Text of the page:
First Reserve in $100m shale deal

The Connecticut-based energy investor has formed a gas gathering joint venture with Energy Corporation of America in Pennsylvania’s Marcellus Shale.

First Reserve Corporation (First Reserve) has invested $100 million of equity in a shale gas gathering joint venture with Energy Corporation of America (ECA), the Denver, Colorado-headquartered energy operator with over 5,200 producing wells and 5,000 miles of pipelines in the Appalachian Basin.

The investment buys First Reserve a 50 percent interest in two newly constructed gas gathering systems located in Pennsylvania’s Greene and Clearfield counties. Both systems serve the Marcellus Shale, a huge natural gas resource in eastern North America.

The joint venture will operate under a ‘take or pay’ structure. This means that payment is per unit of gas that comes through the pipelines. But if no gas comes through the pipelines, a certain level of payment is still made, meaning that a base line of revenue is locked in.

According to managing director Mark Florian, First Reserve will consider injecting more equity and also some debt in due course. This is because the joint venture will explore the possibility of developing new or expanding existing gathering systems in the region. “ECA has been in the region for 40 to 50 years and has accumulated a million acres to explore, which is pretty substantial,” Florian told Infrastructure Investor.

Emphasising the size of Marcellus Shale, he added: “There are different estimates, but some suggest it is the second-largest gas field in the world. So it’s a huge new resource.”   

Shale is becoming an increasingly important source of natural gas in the US, with estimates suggesting it will account for half the natural gas production in North America by 2020. Florian says opportunities for infrastructure investors will arise in three main areas: gas gathering, processing plants and storage.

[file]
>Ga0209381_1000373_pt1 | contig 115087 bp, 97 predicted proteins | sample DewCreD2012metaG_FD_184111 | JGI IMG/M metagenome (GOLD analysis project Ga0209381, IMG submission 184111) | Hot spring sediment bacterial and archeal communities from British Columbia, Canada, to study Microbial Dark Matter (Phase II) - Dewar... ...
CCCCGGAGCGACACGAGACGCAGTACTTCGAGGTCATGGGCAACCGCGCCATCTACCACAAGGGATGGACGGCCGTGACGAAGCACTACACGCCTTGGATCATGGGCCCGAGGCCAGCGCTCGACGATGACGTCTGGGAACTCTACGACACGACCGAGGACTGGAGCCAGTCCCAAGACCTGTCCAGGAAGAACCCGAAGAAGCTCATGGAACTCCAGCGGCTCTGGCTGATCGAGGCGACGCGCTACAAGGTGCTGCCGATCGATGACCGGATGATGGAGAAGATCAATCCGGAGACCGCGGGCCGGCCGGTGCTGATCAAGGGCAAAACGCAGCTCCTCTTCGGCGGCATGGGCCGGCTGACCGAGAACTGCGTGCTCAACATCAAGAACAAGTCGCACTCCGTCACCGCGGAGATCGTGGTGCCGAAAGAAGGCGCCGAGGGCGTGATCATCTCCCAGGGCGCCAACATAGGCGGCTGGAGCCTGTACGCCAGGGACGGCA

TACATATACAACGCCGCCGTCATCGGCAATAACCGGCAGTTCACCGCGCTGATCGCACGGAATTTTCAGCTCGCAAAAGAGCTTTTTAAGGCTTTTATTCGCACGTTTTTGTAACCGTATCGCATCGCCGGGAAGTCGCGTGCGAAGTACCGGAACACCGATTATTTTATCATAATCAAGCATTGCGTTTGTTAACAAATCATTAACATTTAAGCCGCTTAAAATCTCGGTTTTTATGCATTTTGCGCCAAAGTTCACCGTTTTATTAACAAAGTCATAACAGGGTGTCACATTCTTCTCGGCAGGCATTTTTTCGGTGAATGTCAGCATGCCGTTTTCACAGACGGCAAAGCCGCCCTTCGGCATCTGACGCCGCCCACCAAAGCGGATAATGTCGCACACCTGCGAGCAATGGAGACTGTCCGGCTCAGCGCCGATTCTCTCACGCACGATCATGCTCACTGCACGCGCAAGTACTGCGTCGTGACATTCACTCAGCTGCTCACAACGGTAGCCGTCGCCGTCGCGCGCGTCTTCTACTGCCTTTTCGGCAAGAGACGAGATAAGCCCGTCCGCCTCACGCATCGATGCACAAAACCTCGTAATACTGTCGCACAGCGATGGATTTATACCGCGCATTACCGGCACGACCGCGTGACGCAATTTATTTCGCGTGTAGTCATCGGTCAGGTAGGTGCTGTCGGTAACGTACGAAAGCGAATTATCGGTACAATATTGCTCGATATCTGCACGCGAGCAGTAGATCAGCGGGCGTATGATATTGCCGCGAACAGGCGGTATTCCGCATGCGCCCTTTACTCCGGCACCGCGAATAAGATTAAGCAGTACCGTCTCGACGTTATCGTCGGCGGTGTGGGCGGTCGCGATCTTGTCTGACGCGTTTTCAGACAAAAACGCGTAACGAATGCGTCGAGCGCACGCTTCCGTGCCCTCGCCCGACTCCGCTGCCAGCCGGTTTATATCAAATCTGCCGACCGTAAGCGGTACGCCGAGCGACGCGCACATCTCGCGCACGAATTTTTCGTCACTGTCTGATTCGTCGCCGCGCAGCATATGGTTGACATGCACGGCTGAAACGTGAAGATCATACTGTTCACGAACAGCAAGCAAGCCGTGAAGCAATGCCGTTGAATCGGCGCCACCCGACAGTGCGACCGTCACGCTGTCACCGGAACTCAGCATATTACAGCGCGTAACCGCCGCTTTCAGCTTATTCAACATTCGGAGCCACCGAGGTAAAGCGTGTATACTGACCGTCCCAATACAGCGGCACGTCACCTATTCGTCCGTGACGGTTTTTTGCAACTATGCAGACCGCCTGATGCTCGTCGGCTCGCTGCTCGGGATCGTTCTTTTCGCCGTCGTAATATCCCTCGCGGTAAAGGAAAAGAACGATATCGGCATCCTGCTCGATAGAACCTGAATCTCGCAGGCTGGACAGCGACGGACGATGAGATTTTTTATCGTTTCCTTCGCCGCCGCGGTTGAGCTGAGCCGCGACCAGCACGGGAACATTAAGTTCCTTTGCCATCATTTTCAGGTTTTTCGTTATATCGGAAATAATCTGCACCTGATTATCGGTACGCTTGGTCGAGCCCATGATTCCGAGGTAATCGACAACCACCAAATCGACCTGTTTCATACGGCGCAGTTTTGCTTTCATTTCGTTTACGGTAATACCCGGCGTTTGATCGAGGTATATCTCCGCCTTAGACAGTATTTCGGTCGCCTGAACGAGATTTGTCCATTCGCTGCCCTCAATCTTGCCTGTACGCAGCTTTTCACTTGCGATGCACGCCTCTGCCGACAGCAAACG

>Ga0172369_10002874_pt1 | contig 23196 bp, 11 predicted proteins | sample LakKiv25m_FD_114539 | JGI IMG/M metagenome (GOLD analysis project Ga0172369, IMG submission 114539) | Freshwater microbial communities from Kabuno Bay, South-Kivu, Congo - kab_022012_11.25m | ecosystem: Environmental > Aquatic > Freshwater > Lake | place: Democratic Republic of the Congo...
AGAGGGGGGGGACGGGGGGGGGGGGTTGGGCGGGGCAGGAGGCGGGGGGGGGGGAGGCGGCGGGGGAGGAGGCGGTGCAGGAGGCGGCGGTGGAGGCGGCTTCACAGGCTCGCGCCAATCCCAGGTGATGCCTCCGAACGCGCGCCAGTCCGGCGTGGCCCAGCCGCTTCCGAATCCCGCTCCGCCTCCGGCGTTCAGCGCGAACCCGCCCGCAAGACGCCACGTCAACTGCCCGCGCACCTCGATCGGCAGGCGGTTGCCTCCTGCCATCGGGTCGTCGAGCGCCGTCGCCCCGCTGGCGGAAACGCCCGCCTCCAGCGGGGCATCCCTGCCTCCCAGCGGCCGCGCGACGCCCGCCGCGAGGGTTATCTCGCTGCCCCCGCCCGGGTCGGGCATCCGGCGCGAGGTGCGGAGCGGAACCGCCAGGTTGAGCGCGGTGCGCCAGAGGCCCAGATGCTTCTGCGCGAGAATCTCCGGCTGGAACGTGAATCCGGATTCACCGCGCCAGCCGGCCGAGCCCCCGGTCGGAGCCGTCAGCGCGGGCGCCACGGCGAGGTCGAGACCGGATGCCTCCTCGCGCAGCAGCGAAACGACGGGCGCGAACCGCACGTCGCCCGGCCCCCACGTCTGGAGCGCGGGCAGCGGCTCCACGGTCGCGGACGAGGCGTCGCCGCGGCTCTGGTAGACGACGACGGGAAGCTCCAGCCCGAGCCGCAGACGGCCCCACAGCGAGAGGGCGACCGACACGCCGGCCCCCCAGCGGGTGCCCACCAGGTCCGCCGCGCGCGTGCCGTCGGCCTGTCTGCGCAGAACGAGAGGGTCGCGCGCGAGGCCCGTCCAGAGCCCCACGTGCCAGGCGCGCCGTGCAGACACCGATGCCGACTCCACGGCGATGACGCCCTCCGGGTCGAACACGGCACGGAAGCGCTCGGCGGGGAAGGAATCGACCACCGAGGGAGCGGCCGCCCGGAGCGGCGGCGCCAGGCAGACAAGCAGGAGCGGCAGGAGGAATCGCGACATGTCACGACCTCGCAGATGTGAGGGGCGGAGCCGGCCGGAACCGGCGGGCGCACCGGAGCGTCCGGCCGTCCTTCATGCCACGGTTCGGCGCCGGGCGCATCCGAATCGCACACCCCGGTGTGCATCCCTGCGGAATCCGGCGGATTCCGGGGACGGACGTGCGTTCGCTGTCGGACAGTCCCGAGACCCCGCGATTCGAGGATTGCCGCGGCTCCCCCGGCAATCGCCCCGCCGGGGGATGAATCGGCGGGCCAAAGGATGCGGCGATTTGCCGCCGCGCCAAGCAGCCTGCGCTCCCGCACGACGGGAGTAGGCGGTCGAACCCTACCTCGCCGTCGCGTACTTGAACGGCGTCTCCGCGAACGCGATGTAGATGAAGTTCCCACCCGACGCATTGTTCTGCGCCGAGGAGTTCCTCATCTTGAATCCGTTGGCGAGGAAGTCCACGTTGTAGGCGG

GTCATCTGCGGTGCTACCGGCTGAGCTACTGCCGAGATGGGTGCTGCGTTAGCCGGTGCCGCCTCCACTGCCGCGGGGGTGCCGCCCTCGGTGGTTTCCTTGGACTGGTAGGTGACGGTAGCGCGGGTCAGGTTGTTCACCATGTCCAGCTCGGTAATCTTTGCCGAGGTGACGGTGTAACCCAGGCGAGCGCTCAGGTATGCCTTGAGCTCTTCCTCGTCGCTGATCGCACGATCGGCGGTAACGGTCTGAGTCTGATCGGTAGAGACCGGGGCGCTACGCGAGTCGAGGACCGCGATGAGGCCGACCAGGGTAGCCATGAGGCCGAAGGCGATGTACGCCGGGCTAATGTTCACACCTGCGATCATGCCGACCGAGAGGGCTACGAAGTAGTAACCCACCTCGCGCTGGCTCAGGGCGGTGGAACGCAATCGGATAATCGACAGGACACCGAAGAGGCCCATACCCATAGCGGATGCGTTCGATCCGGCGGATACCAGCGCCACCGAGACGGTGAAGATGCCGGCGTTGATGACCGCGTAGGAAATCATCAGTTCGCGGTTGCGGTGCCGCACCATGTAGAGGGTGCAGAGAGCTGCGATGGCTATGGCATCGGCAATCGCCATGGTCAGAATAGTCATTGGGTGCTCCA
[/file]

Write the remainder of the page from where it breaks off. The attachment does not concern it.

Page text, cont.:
He adds that shale produces huge opportunities based on the fact that its newness demands new infrastructure. “The pipelines that currently exist in North America are based on conventional energy resources. The shale fields are in different locations and a different type of infrastructure resource is needed. Marcellus currently has nothing like the type and scale of infrastructure needed to move the resource. Gas in the ground is worthless if you can’t move it.”

The investment has come from First Reserve’s debut energy infrastructure fund, which it closed on $1.2 billion in May this year.

Other infrastructure and private equity fund managers have planted a flag in the shale sector recently. For example, in August Morgan Stanley Private Equity teamed with pipeline provider Sterling Energy Company to provide gas gathering infrastructure in shale deposits in North Dakota and Colorado. Shale investments have also been made in the last year by Kohlberg Kravis Roberts and Blackstone Group.